Even more so when you consider the situation on the right, and perhaps the most interesting aspect of Gerrard’s competitive debut. The James Tavernier/Josh Windass/Daniel Candeias axis is an intriguing experiment. The Portuguese winger was a revelation on the right last season as he consistently delivered tantalising crosses, and was crowned the assist-king. Yet he found himself in an unusual central role, as he did in the friendly thumping of Bury.
However, if anyone wasn’t paying too much attention to the game, they could have been forgiven for thinking he was still playing wide. That was down to the movement of the triangle. Windass would look to dart in off the flank to provide close support to Alfredo Morelos. In turn Candeias moved right and Tavernier looked to overlap or support.
While this triumvirate produced openings and supplied numerous dangerous crosses into the box the equilibrium in the centre of the park was off, especially as Scott Arfield, suddenly realising he was free from the Burnley shackles, was keen on breaking forward and supporting attacks.
Gerrard mentioned prior to the game that he wanted to take the match to the Macedonians but Rangers rarely looked like over-running their opponents for a sustained period of time. Shkupi, who were playing their first ever European game after a fourth place finish, were competent enough in possession. Defensively, however, they at times resembled a tour group overwhelmed by a busy city attraction as their guide is propped up against a wall with heart palpations.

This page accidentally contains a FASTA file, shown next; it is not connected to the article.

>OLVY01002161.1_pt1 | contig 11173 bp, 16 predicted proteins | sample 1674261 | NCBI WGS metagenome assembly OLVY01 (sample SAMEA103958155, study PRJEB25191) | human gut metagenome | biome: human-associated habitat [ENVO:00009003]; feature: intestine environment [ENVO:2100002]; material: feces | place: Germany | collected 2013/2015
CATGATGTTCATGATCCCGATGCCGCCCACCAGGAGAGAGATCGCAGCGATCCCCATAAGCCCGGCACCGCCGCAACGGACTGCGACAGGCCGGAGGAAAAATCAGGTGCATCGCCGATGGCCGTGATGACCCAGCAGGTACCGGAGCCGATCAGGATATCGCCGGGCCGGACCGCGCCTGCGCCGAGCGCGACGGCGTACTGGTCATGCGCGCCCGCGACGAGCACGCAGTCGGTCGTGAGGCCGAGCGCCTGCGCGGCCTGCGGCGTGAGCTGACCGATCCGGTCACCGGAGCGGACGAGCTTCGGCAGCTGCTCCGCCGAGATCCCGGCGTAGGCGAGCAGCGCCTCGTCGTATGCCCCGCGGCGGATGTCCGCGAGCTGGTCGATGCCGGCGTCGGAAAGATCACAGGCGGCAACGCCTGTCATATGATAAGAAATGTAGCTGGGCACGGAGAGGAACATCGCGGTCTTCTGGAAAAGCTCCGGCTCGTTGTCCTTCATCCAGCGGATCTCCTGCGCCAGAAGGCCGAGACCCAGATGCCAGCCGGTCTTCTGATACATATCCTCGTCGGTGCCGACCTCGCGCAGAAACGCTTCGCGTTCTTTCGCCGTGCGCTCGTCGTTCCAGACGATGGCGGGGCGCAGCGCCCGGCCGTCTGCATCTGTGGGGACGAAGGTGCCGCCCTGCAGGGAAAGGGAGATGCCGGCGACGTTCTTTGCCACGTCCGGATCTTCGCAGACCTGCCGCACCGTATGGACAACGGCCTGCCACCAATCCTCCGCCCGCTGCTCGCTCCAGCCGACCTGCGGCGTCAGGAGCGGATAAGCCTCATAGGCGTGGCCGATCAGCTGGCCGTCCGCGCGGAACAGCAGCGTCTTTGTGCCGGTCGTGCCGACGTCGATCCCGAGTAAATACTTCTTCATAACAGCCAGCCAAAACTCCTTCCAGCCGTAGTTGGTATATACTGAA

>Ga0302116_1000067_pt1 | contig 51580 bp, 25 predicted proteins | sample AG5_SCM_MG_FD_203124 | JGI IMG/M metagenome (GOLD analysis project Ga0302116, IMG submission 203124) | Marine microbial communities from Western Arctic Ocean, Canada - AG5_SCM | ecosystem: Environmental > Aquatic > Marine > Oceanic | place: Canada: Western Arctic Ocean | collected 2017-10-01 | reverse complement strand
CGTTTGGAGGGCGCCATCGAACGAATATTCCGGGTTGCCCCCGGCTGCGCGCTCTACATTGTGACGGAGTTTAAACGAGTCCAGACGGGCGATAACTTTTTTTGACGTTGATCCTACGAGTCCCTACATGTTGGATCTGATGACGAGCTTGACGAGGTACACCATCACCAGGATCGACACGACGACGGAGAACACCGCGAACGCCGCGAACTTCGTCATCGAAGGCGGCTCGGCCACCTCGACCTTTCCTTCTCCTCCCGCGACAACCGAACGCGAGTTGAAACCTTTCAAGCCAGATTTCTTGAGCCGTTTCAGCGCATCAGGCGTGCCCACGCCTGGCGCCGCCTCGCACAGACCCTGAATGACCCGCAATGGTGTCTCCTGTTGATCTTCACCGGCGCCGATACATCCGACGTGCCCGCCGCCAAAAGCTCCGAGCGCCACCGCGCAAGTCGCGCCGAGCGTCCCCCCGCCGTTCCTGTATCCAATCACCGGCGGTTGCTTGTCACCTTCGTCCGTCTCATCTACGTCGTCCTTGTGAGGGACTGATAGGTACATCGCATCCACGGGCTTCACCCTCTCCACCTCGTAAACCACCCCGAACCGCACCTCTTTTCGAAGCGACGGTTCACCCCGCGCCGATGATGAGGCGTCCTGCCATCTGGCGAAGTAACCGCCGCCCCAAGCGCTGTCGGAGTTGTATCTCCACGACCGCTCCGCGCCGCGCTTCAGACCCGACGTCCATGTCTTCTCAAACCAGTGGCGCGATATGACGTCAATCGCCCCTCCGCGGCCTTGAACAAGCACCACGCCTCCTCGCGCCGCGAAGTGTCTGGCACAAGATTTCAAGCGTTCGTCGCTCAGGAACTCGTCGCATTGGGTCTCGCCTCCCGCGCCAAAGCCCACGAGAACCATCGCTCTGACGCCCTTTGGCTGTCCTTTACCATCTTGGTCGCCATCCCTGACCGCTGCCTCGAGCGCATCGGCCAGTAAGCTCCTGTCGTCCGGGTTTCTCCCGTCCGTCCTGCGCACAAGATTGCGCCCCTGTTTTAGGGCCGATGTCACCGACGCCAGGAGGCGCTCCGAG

But Rangers simply couldn’t take advantage of chances presented to themselves throughout the match. Windass could easily have had a hat-trick, while Morelos has not improved his heading in the off-season.
Candeias was sacrificed not long after half-time as Gerrard sought to gain back control in the midfield after a promising spell for the visitors. Any tempo or fluidity had disappeared as fans found their disgruntled voices. A backward pass from Flanagan brought with it a reaction more in keeping with commuters who had just been notified their train had been cancelled.
Gerrard won’t be cowed by such reactions from the crowd, he’s lived his whole professional career with intense pressure. What he needs to instil within the squad is a stronger mentality. It sounded as if Windass was cheered off as he was replaced by Glenn Middleton, while Morelos became more tempestuous as the game went on, picking up a needless booking while frustrating the crowd.
The Colombian perhaps should have deserved a penalty for a shirt-tug but his theatrics as he threw himself to the ground was mentioned by Gerrard who simply won’t put up with any sort of attitude. He will have no concerns about demoting key players to the bench and using youth.
Forward Zak Rudden impressed in the win over Bury, but it is Glenn Middleton who is really exciting fans. The 18-year-old came off the bench for a starring cameo in the second half, full of youthful exuberance. He was positive and industrious, it proved infectious to the crowd. He’d appear to run into a cul-de-sac but then using his strength and pace appear out the other side with the ball as if he had discovered teleportation.
The Gerrard-era didn’t begin with a dominating performance which had fans floating out of Ibrox as they poured a sizeable chunk of their weekly wage into their bookies account ready to back their team to win the league. But it was a start, one in which perhaps dampened any excessive expectations.
Positives and negatives were there in equal measure. It will be a long road to where the club want to go under Gerrard but so far they have avoided any bushes.